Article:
The lucky shepherd

A great couple of day’s in Gigha to receive the shepherd’s hut and get an update on the progress on the removal of render. Either my fairy Godmother or the Genie who grants wishes was looking over me for the duration as it all ran as smoothly as I can imagine, let me explain.

We got to the island to receive the trailer form a friend on the island in good time. Few issues with the size and shape that I couldn’t foresee without getting eyes on, but I was told to stop being a ‘computer jessy’ and make do. Back on the ferry for 12:30.

I had spoken to a receptionist in Norfolk, where the package originated, who had struggled with Scottish place names but was hopeful that Trevor would arrive around 2.30 / 3.00. Trevor’s arrival pretty much coincided with our own, Trevor proclaiming he’d managed to cut 2 hours off the satnav pleased as punch. Let’s call this wish granted number 1.

The next issue with the trailer became apparent as soon as we saw the package on the fork lift. We somehow needed to raise the level of the base so the package could be dropped flush on top to allow the forks to be retracted once dropped. Wish number 2, Big Jessies Tearoom came up with four pallets that allowed the package to sit flush as desired, ‘ya dancer’ as we say in Scotland.

By some miracle and the flexibility of cargo straps the 10ft trailer somehow managed to cope with the 4m package. Wish number 3 granted. This allowed us to be back on the ferry at 2:00, the best example of Just in Time management I can think of!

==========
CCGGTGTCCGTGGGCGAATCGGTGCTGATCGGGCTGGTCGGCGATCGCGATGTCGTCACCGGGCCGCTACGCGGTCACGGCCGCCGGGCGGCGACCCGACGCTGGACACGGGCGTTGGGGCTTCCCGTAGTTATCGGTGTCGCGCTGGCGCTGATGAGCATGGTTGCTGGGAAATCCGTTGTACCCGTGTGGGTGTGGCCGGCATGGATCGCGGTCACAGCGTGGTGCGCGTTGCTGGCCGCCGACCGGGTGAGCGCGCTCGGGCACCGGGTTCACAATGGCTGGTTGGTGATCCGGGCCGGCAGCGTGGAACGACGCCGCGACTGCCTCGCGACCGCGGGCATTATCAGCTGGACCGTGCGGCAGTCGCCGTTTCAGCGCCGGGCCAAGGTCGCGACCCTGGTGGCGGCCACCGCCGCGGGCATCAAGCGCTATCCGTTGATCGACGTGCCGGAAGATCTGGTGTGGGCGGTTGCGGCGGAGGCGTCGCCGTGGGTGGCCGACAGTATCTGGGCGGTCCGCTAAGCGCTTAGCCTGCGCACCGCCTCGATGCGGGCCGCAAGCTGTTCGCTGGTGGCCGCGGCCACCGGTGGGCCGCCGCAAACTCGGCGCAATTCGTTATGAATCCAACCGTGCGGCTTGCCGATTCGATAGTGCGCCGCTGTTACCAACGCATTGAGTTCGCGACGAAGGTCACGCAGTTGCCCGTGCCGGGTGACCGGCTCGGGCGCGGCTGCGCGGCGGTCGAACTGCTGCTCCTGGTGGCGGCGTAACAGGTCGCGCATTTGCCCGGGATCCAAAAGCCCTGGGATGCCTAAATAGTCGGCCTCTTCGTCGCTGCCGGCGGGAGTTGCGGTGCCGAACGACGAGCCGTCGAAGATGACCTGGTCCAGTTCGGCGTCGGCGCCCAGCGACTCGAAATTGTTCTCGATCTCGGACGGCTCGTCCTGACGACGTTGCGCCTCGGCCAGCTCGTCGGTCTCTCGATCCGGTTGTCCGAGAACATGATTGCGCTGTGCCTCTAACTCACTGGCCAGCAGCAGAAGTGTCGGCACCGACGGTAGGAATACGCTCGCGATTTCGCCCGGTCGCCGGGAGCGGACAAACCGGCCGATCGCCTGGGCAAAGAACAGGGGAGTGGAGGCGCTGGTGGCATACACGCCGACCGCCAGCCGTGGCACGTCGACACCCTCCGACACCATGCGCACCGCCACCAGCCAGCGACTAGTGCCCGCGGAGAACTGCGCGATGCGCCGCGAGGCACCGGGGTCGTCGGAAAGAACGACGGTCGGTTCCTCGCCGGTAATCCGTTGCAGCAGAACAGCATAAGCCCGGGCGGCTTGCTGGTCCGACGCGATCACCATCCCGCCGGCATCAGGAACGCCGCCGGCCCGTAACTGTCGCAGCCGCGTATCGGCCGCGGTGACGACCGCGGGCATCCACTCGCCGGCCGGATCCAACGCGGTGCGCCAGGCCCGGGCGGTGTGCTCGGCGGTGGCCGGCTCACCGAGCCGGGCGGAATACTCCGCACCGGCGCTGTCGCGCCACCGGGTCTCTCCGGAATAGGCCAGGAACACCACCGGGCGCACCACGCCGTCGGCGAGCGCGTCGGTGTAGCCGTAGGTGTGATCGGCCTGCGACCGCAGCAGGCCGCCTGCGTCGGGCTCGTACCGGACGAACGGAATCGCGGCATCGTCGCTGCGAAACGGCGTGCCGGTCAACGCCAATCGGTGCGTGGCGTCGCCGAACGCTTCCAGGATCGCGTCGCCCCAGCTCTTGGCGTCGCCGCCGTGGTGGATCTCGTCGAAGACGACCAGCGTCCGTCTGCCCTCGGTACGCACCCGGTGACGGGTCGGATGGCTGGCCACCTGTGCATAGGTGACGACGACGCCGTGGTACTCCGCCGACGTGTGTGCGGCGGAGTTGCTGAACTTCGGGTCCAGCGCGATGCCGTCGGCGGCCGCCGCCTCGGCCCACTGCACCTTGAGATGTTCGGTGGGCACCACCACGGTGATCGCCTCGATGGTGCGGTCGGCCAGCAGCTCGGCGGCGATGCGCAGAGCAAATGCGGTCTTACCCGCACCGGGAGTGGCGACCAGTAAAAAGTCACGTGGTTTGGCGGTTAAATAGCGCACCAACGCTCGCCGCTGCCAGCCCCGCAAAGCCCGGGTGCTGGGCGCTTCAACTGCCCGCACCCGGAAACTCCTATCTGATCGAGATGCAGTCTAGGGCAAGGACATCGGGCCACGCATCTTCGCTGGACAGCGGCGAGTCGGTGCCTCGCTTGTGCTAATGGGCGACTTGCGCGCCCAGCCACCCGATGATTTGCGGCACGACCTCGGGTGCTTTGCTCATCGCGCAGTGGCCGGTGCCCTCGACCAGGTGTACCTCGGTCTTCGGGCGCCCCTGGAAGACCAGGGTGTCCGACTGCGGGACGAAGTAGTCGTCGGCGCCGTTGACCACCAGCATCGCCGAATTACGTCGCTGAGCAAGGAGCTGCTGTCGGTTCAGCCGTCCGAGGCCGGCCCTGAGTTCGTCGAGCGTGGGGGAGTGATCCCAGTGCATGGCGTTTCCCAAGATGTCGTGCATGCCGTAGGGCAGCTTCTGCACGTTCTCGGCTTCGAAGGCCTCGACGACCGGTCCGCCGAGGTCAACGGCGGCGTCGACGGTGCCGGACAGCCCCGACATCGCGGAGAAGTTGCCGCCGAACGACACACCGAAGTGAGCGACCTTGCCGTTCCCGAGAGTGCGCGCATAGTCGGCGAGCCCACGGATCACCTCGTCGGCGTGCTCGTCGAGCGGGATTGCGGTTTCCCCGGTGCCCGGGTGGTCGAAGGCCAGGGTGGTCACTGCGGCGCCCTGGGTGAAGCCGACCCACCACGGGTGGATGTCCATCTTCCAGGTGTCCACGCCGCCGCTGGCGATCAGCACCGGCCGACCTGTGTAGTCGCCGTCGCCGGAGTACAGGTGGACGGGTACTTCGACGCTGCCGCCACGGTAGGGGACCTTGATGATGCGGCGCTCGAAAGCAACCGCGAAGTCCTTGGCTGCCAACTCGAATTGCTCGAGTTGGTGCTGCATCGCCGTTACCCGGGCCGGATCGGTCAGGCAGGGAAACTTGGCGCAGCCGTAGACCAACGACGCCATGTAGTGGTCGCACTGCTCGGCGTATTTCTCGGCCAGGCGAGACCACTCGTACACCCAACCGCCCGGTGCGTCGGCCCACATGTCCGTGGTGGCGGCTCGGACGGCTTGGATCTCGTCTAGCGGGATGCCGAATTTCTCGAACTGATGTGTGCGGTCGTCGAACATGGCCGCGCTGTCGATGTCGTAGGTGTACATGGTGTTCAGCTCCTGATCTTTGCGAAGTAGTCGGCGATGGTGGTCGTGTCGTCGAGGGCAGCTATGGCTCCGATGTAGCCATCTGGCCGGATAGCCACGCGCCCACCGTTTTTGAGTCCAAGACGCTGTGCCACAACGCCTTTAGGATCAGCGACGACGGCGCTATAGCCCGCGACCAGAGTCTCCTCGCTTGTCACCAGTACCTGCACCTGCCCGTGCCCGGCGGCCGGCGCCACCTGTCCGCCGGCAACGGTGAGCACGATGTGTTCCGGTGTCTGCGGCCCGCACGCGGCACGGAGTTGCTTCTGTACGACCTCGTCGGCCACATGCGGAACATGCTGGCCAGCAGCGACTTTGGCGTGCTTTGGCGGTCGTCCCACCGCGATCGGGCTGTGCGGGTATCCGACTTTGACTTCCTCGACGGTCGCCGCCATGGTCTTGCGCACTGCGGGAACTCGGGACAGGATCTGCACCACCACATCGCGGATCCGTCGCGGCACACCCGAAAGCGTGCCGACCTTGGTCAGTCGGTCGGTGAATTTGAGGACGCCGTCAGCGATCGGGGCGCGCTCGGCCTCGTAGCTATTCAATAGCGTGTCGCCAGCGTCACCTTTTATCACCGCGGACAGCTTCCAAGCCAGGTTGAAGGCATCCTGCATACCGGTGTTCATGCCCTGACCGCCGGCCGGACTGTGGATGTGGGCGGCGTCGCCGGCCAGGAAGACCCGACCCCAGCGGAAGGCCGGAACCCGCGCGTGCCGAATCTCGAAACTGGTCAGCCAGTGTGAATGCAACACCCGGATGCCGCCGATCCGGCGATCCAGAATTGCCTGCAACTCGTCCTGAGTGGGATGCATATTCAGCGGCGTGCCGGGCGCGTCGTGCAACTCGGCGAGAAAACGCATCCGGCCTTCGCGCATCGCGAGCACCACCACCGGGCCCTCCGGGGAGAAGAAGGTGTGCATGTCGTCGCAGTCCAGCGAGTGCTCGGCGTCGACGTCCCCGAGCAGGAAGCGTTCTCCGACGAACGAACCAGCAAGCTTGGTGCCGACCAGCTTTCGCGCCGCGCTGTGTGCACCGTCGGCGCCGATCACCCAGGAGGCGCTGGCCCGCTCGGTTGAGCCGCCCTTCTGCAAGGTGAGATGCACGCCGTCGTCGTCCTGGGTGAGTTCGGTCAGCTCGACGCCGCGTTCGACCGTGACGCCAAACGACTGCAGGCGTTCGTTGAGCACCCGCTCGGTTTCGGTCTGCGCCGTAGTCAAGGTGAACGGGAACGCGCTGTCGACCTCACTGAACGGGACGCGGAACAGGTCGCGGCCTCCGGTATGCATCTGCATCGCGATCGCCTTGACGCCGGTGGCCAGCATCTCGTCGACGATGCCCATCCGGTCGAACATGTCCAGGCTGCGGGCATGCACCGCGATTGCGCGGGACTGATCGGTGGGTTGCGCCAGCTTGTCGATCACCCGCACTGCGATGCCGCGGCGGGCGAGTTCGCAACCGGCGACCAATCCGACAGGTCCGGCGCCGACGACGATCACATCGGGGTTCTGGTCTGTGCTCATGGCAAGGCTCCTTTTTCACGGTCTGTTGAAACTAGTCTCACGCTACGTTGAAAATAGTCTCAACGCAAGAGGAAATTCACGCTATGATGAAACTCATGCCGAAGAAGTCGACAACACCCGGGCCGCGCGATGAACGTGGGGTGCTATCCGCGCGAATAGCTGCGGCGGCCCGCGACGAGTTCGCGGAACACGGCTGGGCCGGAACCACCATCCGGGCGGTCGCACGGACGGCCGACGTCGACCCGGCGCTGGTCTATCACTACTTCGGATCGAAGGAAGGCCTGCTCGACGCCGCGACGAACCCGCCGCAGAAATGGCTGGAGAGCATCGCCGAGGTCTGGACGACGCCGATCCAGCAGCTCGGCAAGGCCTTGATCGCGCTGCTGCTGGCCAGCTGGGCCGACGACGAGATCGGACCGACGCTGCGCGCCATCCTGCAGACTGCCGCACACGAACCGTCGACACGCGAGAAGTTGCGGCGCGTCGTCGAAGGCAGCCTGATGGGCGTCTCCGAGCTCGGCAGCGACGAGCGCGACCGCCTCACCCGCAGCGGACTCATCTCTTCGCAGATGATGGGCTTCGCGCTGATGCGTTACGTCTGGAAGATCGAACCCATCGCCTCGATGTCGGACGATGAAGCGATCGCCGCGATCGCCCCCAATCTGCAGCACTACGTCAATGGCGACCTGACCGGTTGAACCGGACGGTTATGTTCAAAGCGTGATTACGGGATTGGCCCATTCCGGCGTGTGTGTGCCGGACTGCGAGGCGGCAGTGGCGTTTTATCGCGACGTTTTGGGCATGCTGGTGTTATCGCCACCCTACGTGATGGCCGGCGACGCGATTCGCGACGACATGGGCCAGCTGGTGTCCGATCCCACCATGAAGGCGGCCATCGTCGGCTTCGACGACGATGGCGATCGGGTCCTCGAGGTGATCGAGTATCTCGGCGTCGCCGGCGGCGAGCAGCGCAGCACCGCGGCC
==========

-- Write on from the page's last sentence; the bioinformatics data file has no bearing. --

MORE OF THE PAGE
Next hurdle to overcome getting the trailer to as near as possible to the proposed site as possible. I handed the reigns of this one over to my good and long standing friend Paul. A bit of planning had gone into this knowing Paul had some experience of managing trailers in his days as a park ranger so I’m going to claim this one as good management. However, I have to give credit to him for reversing into and down the Manse drive and the narrow gate at the end as can be seen in the image below:

The rest is history but it involved Paul and I carrying the cargo from the end of the drive into the walled garden where it will be stored until the foundations are laid and the build itself can begin in July. Pictures below show the accumulation of the build parts to this new location over the next 4 hours – a job I thought may take us the full 2 days I had allowed if at any point before the drive we needed to split the package.

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